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Researchers at the University of British Columbia have discovered a key vulnerability across all major variants of the SARS-CoV-2 virus, including the recently emerged BA.1 and BA.2 Omicron subvariants.

Credit: Dr. Sriram Subramaniam, UBC

Researchers at the University of British Columbia have discovered a key vulnerability across all major variants of the SARS-CoV-2 virus, including the recently emerged BA.1 and BA.2 Omicron subvariants.

The weakness can be targeted by neutralizing antibodies, potentially paving the way for treatments that would be universally effective across variants.

The findings, published today in Nature Communications, use cryo-electron microscopy (cryo-EM) to reveal the atomic-level structure of the vulnerable spot on the virus’ spike protein, known as an epitope. The paper further describes an antibody fragment called VH Ab6 that is able to attach to this site and neutralize each major variant. 

“This is a highly adaptable virus that has evolved to evade most existing antibody treatments, as well as much of the immunity conferred by vaccines and natural infection,” says Dr. Sriram Subramaniam (he/him), a professor at UBC’s faculty of medicine and the study’s senior author. “This study reveals a weak spot that is largely unchanged across variants and can be neutralized by an antibody fragment. It sets the stage for the design of pan-variant treatments that could potentially help a lot of vulnerable people.”

Identifying COVID-19 master keys

Antibodies are naturally produced by our bodies to fight infection, but can also be made in a laboratory and administered to patients as a treatment. While several antibody treatments have been developed for COVID-19, their effectiveness has waned in the face of highly-mutated variants like Omicron.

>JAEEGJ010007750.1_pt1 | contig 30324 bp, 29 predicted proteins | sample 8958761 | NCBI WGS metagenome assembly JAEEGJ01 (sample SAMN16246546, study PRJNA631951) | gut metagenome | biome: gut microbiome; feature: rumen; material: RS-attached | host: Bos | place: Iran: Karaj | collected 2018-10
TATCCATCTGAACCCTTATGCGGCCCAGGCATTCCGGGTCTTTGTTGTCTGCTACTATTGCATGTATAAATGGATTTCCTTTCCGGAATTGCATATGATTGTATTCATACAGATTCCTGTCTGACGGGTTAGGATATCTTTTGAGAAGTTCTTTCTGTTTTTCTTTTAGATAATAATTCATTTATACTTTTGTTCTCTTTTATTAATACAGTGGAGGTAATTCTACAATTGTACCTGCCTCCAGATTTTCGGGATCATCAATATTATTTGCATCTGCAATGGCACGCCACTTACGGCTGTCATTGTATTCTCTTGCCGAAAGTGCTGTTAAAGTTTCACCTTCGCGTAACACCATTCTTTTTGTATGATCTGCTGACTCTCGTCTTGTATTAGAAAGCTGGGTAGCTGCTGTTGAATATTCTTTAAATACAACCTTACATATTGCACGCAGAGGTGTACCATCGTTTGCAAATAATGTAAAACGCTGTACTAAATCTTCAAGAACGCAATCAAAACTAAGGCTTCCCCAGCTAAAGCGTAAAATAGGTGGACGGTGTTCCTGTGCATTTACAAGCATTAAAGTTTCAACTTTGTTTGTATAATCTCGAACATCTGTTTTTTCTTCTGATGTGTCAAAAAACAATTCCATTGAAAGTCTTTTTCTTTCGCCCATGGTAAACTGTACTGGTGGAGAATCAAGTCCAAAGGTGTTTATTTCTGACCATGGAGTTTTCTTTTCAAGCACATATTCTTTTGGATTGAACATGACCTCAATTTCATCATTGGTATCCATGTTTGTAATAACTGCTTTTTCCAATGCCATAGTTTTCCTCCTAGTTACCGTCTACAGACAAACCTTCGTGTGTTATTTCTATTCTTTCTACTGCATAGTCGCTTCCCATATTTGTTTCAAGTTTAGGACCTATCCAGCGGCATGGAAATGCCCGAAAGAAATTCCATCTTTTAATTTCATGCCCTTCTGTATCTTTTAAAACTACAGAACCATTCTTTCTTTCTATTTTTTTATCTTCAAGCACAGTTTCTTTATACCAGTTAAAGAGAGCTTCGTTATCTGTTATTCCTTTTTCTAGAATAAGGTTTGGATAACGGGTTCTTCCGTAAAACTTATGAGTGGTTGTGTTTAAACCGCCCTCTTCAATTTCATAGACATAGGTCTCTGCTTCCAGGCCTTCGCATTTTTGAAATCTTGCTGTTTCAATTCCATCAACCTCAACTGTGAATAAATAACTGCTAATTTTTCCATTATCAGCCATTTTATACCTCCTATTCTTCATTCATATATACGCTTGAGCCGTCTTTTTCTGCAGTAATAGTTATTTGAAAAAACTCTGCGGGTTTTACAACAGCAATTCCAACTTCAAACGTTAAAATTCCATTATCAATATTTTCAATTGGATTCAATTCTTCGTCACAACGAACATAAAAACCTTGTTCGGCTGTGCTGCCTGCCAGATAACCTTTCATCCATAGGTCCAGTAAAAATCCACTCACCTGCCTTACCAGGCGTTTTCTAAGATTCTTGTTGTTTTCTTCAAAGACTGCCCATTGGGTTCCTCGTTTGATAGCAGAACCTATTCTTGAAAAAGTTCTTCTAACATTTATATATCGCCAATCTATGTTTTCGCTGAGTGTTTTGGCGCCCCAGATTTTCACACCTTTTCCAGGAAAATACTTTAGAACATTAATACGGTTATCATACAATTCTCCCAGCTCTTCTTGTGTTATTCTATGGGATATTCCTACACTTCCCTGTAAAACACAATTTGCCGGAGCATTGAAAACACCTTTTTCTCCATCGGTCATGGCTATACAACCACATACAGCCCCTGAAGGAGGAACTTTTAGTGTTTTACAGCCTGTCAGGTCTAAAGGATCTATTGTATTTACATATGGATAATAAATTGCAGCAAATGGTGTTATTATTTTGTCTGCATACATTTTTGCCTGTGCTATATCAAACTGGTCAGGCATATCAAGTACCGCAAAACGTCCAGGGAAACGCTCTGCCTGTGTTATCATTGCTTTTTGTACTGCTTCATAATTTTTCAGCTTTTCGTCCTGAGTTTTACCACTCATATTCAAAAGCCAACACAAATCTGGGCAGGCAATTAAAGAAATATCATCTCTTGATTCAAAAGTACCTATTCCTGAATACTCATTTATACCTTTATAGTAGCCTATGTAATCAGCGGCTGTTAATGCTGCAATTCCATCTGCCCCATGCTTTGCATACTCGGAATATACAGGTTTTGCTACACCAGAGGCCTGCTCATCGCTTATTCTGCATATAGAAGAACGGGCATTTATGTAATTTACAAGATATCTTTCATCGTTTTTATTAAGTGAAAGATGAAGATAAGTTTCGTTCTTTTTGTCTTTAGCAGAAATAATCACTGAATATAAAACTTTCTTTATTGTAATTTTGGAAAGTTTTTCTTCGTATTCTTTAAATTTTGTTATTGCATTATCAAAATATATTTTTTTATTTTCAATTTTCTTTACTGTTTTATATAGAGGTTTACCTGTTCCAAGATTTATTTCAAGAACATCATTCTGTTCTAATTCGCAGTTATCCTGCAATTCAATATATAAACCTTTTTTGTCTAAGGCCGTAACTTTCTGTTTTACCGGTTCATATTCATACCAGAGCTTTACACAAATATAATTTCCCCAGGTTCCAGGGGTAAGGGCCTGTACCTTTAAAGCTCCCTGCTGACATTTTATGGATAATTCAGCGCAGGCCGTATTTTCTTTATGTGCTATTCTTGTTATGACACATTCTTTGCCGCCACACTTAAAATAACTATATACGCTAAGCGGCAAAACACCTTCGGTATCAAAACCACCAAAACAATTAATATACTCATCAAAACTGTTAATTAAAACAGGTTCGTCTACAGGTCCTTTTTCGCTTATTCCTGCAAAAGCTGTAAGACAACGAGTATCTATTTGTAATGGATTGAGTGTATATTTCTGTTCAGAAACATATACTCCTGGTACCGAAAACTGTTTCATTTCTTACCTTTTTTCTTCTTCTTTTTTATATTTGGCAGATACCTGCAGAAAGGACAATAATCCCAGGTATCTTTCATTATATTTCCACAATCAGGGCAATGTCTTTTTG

“Antibodies attach to a virus in a very specific manner, like a key going into a lock. But when the virus mutates, the key no longer fits,” says Dr. Subramaniam. “We’ve been looking for master keys — antibodies that continue to neutralize the virus even after extensive mutations.”

The ‘master key’ identified in this new paper is the antibody fragment VH Ab6, which was shown to be effective against the Alpha, Beta, Gamma, Delta, Kappa, Epsilon and Omicron variants. The fragment neutralizes SARS-CoV-2 by attaching to the epitope on the spike protein and blocking the virus from entering human cells.

The discovery is the latest from a longstanding and productive collaboration between Dr. Subramaniam’s team at UBC and colleagues at the University of Pittsburgh, led by Drs. Mitko Dimitrov and Wei Li. The team in Pittsburgh has been screening large antibody libraries and testing their effectiveness against COVID-19, while the UBC team has been using cryo-EM to study the molecular structure and characteristics of the spike protein.

Focusing in on COVID-19’s weak points

The UBC team is world-renowned for its expertise in using cryo-EM to visualize protein-protein and protein-antibody interactions at an atomic resolution. In another paper published earlier this year in Science, they were the first to report the structure of the contact zone between the Omicron spike protein and the human cell receptor ACE2, providing a molecular explanation for Omicron’s enhanced viral fitness.

By mapping the molecular structure of each spike protein, the team has been searching for areas of vulnerability that could inform new treatments.

“The epitope we describe in this paper is mostly removed from the hot spots for mutations, which is why it’s capabilities are preserved across variants,” says Dr. Subramaniam. “Now that we’ve described the structure of this site in detail, it unlocks a whole new realm of treatment possibilities.”